After using these instructions, you can configure your WLM to IMAP. However, there have been error reports from IMAP users. If you encounter these bugs as Windows Live Mail Error ID 0x8DE00005 or Server Error 3219.
Windows Live Mail Error ID 0x8DE00005 or Server Error 3219
After viewing these error codes, you’ve been moved to the latest and upgraded model of your Outlook.com account. After you sign in to your Windows Live Mail online, at your window’s top-left corner, you’ll then check the two Outlook Mail banners. What you view highlights whether you’ve been upgraded or not.
In some situations, the upgraded account has the following banner.
These bugs highlight that you can’t use old technology.
If your experience with IMAP becomes a non-functioning email. You can then want to use a POP3 instead. Since March 2017, servers with the IMAP server name haven’t worked well. According to Microsoft, “outlook.office365.com provides better results for most users. Modifying the server name can’t affect texts in the mailbox.”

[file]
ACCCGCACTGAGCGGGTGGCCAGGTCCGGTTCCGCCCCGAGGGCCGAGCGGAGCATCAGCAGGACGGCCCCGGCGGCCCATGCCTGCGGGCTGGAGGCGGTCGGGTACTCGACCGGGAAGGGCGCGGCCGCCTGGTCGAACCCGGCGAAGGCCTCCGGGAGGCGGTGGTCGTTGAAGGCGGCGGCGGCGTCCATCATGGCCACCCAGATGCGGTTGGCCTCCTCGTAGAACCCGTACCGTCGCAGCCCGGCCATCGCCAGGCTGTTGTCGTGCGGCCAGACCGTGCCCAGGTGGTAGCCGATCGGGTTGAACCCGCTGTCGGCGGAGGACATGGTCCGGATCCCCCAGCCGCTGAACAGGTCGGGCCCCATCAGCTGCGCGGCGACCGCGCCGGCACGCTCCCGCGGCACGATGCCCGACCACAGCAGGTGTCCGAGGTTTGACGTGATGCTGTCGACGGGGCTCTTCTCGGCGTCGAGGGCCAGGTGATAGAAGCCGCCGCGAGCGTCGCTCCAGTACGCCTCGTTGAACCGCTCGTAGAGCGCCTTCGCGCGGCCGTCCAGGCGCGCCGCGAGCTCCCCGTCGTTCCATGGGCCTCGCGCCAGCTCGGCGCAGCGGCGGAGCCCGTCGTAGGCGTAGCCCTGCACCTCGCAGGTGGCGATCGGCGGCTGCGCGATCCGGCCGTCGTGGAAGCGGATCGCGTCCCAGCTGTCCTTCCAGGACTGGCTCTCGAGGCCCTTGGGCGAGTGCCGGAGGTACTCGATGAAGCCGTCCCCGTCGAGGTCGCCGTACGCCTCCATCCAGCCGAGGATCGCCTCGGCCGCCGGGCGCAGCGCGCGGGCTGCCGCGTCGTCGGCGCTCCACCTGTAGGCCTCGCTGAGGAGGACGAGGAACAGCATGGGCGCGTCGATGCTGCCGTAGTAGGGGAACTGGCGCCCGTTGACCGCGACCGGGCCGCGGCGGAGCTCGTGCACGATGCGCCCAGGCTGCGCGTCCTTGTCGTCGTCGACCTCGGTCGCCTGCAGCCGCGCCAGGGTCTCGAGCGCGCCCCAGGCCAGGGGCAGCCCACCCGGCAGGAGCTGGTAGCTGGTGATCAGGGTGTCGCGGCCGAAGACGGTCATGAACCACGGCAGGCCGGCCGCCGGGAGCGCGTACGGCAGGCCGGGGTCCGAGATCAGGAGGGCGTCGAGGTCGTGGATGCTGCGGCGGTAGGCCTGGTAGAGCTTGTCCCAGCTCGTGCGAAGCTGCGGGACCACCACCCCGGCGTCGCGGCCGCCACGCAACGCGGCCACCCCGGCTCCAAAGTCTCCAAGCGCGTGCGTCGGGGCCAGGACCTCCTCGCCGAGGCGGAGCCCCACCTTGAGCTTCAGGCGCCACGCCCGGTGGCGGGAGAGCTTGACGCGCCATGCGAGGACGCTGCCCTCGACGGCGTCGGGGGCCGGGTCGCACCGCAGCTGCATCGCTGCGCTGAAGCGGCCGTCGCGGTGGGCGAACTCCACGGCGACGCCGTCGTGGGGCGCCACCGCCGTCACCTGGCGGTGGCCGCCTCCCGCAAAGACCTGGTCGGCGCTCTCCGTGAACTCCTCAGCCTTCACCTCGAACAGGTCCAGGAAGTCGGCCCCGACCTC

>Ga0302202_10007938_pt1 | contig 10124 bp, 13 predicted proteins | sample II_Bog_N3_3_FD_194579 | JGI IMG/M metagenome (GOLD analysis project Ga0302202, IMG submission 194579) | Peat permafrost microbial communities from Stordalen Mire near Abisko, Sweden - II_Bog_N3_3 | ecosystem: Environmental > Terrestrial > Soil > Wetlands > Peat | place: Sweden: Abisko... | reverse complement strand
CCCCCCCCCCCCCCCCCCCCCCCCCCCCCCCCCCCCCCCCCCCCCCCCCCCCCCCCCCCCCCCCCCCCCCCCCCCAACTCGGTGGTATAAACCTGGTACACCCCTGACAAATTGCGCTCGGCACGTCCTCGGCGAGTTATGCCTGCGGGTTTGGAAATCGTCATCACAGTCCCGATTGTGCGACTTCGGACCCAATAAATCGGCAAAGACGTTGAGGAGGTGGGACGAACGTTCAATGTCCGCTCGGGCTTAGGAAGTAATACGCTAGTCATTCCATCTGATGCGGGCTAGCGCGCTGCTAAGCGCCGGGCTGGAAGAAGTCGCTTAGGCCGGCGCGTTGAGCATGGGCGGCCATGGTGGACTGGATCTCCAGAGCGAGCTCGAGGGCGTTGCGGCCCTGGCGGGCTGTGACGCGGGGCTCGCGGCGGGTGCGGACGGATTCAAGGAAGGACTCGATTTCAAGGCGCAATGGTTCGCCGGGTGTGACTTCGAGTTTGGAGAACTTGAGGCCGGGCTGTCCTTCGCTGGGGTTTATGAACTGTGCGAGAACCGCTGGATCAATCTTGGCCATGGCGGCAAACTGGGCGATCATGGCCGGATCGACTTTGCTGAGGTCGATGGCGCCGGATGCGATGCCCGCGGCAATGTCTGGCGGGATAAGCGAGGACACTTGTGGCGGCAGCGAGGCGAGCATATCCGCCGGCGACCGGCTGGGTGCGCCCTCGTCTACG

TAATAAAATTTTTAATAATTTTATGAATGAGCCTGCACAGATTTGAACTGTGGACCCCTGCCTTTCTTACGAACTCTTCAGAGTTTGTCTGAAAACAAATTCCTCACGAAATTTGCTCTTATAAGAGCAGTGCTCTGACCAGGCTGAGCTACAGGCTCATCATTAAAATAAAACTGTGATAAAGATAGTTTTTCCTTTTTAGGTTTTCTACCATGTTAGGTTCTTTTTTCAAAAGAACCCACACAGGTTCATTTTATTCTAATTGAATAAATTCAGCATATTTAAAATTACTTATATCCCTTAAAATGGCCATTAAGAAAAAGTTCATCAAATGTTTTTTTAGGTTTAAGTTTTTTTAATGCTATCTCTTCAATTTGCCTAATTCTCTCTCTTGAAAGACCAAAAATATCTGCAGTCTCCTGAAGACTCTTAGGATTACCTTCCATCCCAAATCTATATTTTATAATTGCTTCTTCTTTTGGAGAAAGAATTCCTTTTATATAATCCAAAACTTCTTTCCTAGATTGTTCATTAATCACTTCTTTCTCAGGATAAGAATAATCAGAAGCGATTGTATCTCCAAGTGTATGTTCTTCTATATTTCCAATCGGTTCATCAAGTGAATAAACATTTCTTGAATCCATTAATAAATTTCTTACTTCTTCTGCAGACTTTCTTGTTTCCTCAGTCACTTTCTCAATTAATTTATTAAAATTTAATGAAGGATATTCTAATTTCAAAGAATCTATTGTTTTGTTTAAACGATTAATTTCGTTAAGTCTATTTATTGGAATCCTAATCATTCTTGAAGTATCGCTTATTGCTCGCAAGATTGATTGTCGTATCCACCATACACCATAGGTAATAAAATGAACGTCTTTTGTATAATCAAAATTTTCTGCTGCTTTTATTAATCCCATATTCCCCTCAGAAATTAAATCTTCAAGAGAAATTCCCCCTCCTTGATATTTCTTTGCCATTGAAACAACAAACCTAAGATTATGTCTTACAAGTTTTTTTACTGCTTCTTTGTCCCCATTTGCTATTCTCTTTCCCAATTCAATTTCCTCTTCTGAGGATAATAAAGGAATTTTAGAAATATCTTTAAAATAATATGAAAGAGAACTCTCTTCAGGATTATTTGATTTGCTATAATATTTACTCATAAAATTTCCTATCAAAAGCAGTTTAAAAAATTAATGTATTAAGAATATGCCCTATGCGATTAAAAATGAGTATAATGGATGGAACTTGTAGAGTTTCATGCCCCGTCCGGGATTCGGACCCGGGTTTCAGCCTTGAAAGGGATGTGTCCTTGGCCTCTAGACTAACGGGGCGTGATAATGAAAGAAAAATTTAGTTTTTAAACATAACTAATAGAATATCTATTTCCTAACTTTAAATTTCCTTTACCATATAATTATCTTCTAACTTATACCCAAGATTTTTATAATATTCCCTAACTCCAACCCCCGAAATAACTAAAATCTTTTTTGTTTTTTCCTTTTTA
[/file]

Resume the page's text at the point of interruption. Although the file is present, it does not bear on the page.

Use POP3 on Windows Live Mail
You probably getting emails but unable to reply to them or share out emails. You might getting random error text such as 0x80072EE7, 0x80072EFD, 0x800488E7, 3219, 0x8DE00005, and the like. You might want to use a POP3. To enable POP3, just log in to Outlook (i.e. the website) and follow these instructions:
Tap on the cogwheel.
In the menu on the left, tap on IMAP or POP
Then, when prompted “Let devices and apps use POP but don’t enable them to remove messages,” tap Yes.
Save modification, and then tap the back arrow.